A more realistic post over at Politics Daily goes over some of the history of ad hominem language, which really has been around a long time in American political discourse.
That article also discusses how the intensity ebbs and flows, waxes and wanes.
Where were the "hate speech can do no harm" guys a week or so ago when Hal Turner was sentenced to prison for doing just that, for saying three judges should be killed, publishing their address, etc., causing a jury to find him guilty?
There are times when good logic, the constitution, and peaceful discourse will not rid the nation of civil wrongs:
Dred Scott v. Sandford, 60 U.S. 393 (1857) commonly referred to as the Dred Scott decision, was a ruling by the U.S. Supreme Court that people of African descent imported into the United States and held as slaves (or their descendants, whether or not they were slaves) were not protected by the Constitution and could never be U.S. citizens.(Dred Scott v. Sandford). But there are also times when it will:
Brown v. Board of Education of Topeka, 347 U.S. 483 (1954), was a landmark decision of the United States Supreme Court that declared state laws establishing separate public schools for black and white students unconstitutional. The decision overturned the Plessy v. Ferguson decision of 1896 which allowed state-sponsored segregation. Handed down on May 17, 1954, the Warren Court's unanimous (9–0) decision stated that "separate educational facilities are inherently unequal."(Brown v Board of Education). Those were both clear decisions with people both happy and unhappy with each one.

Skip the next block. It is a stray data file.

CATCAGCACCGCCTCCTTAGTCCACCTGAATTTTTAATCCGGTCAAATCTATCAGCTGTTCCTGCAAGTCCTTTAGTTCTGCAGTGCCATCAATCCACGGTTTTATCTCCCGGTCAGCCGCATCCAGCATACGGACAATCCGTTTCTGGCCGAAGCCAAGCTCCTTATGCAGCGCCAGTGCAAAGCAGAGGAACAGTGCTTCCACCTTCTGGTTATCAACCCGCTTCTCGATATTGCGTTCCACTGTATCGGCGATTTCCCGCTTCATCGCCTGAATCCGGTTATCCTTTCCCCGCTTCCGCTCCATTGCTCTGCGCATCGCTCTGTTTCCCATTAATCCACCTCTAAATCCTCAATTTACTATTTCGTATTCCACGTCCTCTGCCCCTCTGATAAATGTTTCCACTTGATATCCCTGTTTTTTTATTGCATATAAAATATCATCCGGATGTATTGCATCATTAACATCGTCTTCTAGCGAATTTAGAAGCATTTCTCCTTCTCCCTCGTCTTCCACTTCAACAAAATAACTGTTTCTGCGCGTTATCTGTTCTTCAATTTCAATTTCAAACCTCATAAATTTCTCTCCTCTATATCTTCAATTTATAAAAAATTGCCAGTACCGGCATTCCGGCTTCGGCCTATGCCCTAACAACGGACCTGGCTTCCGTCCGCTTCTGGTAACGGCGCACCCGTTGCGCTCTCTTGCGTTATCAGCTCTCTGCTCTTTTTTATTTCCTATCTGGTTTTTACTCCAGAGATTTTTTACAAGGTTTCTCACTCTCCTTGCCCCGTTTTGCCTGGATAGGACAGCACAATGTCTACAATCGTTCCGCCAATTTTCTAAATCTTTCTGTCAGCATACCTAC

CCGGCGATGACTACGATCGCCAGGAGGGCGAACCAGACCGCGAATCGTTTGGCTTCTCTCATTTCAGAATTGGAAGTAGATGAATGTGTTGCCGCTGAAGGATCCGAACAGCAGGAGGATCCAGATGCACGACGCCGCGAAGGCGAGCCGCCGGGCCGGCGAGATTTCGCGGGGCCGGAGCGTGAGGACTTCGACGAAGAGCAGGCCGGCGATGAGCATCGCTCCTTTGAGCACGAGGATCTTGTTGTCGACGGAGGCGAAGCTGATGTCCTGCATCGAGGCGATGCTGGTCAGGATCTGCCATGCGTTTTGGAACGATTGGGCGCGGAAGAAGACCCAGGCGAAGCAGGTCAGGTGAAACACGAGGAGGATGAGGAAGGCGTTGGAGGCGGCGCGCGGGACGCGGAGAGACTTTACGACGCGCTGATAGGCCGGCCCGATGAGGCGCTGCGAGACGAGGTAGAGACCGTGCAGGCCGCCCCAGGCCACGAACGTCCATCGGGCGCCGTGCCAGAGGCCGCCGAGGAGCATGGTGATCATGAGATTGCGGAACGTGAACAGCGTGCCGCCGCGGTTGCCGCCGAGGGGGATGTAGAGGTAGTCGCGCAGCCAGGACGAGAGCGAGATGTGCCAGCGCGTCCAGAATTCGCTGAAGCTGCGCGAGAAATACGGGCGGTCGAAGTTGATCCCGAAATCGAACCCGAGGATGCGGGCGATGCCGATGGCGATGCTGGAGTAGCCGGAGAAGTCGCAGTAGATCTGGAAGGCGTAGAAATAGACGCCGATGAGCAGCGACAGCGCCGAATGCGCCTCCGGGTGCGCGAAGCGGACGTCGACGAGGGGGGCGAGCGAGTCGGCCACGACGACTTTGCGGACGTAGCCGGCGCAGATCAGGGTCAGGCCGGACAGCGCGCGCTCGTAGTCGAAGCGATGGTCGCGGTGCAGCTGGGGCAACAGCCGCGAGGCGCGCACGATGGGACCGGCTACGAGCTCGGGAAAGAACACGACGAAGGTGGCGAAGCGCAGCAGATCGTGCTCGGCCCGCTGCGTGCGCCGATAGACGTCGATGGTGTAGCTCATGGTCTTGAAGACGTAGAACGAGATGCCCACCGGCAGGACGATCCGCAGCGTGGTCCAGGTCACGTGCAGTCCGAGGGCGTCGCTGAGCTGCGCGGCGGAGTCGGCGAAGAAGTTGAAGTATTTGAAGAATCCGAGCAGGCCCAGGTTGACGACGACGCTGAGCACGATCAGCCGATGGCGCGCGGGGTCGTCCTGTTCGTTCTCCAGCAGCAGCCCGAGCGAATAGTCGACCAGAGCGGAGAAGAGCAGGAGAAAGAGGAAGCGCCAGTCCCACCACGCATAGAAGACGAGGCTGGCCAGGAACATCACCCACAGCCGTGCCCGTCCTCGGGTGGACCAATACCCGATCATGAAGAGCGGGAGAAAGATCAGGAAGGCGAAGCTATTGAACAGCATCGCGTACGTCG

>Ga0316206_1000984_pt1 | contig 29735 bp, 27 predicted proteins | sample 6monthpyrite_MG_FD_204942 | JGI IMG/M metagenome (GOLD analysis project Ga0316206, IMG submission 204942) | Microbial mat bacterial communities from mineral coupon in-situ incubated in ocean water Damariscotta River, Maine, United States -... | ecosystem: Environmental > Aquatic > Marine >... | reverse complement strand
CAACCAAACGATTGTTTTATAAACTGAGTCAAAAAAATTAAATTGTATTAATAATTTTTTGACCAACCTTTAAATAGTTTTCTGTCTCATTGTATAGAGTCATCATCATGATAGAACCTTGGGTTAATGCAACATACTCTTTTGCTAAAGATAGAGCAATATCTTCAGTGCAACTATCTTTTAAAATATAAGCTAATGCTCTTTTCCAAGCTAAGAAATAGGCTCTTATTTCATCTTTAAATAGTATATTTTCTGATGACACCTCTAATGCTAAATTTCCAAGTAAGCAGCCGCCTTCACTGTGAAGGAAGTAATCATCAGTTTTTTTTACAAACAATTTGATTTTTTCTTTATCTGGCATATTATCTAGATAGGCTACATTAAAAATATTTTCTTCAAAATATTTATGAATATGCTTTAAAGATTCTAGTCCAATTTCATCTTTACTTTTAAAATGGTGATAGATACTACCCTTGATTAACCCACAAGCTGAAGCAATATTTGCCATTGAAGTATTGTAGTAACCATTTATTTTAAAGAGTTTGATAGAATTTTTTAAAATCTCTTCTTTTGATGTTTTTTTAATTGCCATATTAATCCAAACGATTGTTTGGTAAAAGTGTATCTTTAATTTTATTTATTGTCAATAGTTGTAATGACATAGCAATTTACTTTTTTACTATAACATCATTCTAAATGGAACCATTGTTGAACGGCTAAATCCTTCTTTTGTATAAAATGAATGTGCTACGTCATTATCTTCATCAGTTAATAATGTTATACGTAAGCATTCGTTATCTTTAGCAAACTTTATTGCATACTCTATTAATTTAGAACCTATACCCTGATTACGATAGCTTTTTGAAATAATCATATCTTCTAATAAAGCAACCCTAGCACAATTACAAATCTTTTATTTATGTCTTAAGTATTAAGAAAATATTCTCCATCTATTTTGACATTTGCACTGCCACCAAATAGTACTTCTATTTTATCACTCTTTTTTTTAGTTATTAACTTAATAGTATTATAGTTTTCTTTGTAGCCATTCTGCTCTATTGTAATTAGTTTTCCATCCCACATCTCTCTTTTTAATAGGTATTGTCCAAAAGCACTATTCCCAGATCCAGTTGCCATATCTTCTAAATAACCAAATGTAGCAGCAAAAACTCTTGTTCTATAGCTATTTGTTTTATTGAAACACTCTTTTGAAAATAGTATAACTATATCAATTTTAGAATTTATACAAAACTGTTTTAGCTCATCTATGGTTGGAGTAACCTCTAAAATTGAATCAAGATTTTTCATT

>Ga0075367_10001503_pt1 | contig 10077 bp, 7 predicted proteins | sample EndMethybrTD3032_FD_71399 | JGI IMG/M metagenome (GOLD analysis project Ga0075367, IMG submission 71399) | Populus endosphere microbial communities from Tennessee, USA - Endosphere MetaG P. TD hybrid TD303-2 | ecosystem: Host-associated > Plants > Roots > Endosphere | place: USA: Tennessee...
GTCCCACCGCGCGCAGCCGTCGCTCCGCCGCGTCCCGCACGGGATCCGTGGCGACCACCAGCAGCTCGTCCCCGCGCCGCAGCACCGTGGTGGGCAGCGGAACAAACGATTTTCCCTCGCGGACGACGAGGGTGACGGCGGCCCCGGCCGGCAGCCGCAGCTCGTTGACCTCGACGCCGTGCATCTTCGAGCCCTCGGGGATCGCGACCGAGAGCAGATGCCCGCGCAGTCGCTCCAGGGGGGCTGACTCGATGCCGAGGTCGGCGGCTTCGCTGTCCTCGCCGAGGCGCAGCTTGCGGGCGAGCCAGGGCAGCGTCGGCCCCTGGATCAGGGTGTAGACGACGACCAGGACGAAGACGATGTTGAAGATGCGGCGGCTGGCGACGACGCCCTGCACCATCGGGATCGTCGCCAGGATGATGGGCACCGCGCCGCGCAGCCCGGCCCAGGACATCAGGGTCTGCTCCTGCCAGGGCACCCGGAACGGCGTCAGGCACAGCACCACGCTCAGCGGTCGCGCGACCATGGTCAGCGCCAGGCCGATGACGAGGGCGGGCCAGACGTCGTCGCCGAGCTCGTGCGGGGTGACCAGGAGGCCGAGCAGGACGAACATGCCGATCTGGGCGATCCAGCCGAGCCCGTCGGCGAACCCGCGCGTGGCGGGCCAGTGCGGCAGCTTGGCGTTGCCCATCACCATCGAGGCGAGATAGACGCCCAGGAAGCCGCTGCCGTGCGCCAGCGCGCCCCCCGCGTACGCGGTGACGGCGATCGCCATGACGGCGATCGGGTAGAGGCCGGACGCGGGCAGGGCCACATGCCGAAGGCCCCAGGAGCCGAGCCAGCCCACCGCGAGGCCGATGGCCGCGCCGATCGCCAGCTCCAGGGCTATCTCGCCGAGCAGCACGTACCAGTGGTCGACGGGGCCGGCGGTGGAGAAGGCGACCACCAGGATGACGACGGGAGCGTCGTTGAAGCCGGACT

When any government or social event makes some people unhappy, that is the time when allegiance to the national laws against violence need to be observed, while at the same time it may be more difficult to do so.
The people who are happy with any given government event have no problem, so as it turns out, unhappiness is the harbinger of any potential problem with violence.
I guess in general then, unhappiness is the seed of any dangerous state of affairs, and we all know that unhappiness is on a roll in the nation these days.
For that matter, looking at the natural disasters happening in Haiti, Australia, Brazil, and other places in the world, there is a lot of unhappiness, plenty of the seeds for a dangerous state of affairs.
It seems to me that those who can stay reasonably happy when times are tough are people who are sound enough not to get into hate speech, thus, those who engender hate speech are probably very unhappy as well as being unsound.
Governments, both state and federal, should know this and be about the business of happiness instead of the business of killing, maiming, and destroying in seemingly endless, but definitely misguided, wars.